Descent Statistics on Shuffles

Faculty Sponsor

Lara Pudwell


Arts and Sciences


Mathematics & Statistics

ORCID Identifier(s)

0000-0002-7470-6538, 0000-0002-1405-7046, 0000-0002-5330-5946

Presentation Type

Poster Presentation

Symposium Date

Spring 4-23-2016


In mathematics, a permutation is a list of numbers where order of the numbers matters. For many years, the mechanics of shuffling, like a deck of cards, has been studied by many different mathematicians. Our research team examined the question, "What happens if you take two permutations of the same length and shuffle the numbers like you would shuffle a deck of cards?" Doing this produces what we call a shuffle. In 2009, Camillia Smith Barnes counted the number of shuffles of the permutation 12….m with the permutation 12…n, or permutations of different lengths. Our research group refined her work in the following way. A descent in a shuffle is a location where one number is immediately followed by a smaller number. We count the number of shuffles of 12…n and 12…n, or permutations of the same size, with a given number of descents. In our research, we looked to explain a pattern for the number of shuffles of any sized permutation based on descents.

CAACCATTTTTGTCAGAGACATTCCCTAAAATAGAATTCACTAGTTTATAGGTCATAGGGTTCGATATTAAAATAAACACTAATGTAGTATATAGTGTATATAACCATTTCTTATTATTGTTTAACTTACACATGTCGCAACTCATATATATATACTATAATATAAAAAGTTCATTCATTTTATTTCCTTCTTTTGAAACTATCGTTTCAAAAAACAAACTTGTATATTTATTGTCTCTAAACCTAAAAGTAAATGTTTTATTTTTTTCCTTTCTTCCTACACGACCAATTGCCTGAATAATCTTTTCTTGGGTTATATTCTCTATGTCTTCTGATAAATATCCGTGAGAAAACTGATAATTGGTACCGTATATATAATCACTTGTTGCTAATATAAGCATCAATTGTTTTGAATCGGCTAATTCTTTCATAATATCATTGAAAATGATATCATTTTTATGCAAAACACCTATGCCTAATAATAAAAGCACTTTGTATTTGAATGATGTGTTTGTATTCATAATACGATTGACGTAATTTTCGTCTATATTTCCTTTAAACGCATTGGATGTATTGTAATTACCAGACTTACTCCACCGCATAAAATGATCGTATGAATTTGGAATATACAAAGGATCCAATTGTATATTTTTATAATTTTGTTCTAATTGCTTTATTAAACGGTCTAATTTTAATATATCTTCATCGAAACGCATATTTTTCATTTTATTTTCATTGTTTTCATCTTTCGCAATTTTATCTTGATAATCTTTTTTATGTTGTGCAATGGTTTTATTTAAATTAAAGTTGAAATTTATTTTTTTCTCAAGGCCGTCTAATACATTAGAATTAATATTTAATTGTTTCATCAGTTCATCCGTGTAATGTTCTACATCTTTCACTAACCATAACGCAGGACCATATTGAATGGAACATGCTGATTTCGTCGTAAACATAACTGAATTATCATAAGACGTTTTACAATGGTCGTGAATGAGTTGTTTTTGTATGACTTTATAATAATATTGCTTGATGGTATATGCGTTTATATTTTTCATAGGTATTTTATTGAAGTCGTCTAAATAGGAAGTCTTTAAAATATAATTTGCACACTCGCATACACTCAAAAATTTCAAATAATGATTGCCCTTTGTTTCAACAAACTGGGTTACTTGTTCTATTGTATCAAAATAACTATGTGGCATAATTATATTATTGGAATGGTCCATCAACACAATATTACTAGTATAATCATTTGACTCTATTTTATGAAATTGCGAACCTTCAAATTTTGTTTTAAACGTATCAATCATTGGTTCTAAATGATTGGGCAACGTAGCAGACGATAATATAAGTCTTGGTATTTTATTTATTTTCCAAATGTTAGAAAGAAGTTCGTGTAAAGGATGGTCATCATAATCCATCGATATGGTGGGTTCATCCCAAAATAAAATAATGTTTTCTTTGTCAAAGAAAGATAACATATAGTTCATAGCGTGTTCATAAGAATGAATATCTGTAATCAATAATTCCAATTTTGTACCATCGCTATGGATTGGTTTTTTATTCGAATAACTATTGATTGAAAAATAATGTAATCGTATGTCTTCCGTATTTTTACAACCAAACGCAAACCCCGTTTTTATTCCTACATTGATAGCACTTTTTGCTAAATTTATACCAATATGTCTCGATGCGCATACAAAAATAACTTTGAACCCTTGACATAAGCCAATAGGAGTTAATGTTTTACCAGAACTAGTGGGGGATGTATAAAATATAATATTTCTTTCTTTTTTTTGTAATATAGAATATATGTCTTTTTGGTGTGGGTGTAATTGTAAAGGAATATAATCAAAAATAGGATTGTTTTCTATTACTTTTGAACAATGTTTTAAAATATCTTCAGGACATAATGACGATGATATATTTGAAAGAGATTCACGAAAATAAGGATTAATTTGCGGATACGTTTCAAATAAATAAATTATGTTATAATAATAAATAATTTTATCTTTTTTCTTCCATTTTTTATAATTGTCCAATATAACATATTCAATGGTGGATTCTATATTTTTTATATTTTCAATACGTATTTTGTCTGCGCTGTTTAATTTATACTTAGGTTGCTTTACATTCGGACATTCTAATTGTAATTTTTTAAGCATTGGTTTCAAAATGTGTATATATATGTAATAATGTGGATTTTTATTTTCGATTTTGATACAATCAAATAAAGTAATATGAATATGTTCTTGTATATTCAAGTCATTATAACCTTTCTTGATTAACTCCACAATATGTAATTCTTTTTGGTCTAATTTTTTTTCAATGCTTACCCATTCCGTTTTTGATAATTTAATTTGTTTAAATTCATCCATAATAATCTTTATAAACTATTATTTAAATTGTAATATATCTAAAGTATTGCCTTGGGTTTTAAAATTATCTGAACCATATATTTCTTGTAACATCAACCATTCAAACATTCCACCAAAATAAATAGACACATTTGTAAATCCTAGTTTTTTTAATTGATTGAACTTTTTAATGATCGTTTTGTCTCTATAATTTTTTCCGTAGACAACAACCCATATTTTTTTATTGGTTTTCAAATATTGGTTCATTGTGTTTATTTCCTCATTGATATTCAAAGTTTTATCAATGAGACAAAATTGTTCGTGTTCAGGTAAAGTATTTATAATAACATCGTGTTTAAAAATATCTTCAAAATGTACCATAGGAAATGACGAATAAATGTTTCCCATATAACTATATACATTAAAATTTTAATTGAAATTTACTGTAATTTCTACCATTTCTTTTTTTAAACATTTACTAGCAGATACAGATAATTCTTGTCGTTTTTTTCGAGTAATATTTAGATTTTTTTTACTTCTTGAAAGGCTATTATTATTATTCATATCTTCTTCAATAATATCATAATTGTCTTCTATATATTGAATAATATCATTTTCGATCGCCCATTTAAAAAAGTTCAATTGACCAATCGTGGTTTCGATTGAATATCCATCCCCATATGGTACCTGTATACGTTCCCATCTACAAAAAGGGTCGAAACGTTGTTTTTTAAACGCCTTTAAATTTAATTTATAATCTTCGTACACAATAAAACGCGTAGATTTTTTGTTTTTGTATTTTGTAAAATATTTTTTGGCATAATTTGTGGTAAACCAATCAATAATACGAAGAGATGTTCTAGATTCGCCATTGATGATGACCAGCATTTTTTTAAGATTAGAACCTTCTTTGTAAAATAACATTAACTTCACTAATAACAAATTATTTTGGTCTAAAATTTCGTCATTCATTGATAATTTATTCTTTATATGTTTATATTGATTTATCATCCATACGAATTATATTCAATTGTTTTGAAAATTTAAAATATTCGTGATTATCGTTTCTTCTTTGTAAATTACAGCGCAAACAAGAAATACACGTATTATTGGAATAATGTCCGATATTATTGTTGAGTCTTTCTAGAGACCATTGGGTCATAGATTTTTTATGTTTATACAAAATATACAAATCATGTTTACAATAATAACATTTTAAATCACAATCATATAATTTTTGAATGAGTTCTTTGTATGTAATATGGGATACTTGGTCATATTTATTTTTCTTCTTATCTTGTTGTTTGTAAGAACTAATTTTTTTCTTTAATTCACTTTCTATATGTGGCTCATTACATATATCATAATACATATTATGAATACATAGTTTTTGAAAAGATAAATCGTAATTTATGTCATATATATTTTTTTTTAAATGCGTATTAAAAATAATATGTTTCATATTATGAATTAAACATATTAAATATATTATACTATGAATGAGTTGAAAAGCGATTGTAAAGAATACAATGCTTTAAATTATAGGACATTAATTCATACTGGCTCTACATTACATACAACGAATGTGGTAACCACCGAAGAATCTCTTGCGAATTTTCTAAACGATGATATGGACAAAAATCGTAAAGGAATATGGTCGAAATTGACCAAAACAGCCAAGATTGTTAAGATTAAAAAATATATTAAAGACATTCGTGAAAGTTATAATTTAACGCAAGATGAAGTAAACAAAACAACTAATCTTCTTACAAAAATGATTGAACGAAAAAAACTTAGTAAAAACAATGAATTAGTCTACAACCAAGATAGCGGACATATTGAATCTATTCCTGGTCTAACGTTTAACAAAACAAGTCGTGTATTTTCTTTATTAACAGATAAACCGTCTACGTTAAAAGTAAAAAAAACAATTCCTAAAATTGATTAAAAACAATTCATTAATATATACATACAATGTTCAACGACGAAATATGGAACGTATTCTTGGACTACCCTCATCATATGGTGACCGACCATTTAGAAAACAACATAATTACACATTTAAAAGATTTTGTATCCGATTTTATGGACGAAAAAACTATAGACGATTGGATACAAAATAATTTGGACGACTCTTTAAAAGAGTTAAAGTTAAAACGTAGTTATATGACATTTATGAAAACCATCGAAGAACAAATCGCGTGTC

Biographical Information about Author(s)

Felipe Alzate is a freshman actuarial science major and mathematics minor. He is involved in Tennis Club and vice president of the upcoming Volleyball Club. William Mackelfresh is a senior mathematics major, with a concentration in statistics and programming, who is involved with Sigma Pi Fraternity as the scholarship chair. Lily Wisniewski is a freshman mathematics, secondary education, and classical Latin major. She is involved in MSEED, a leadership program for STEM education majors.

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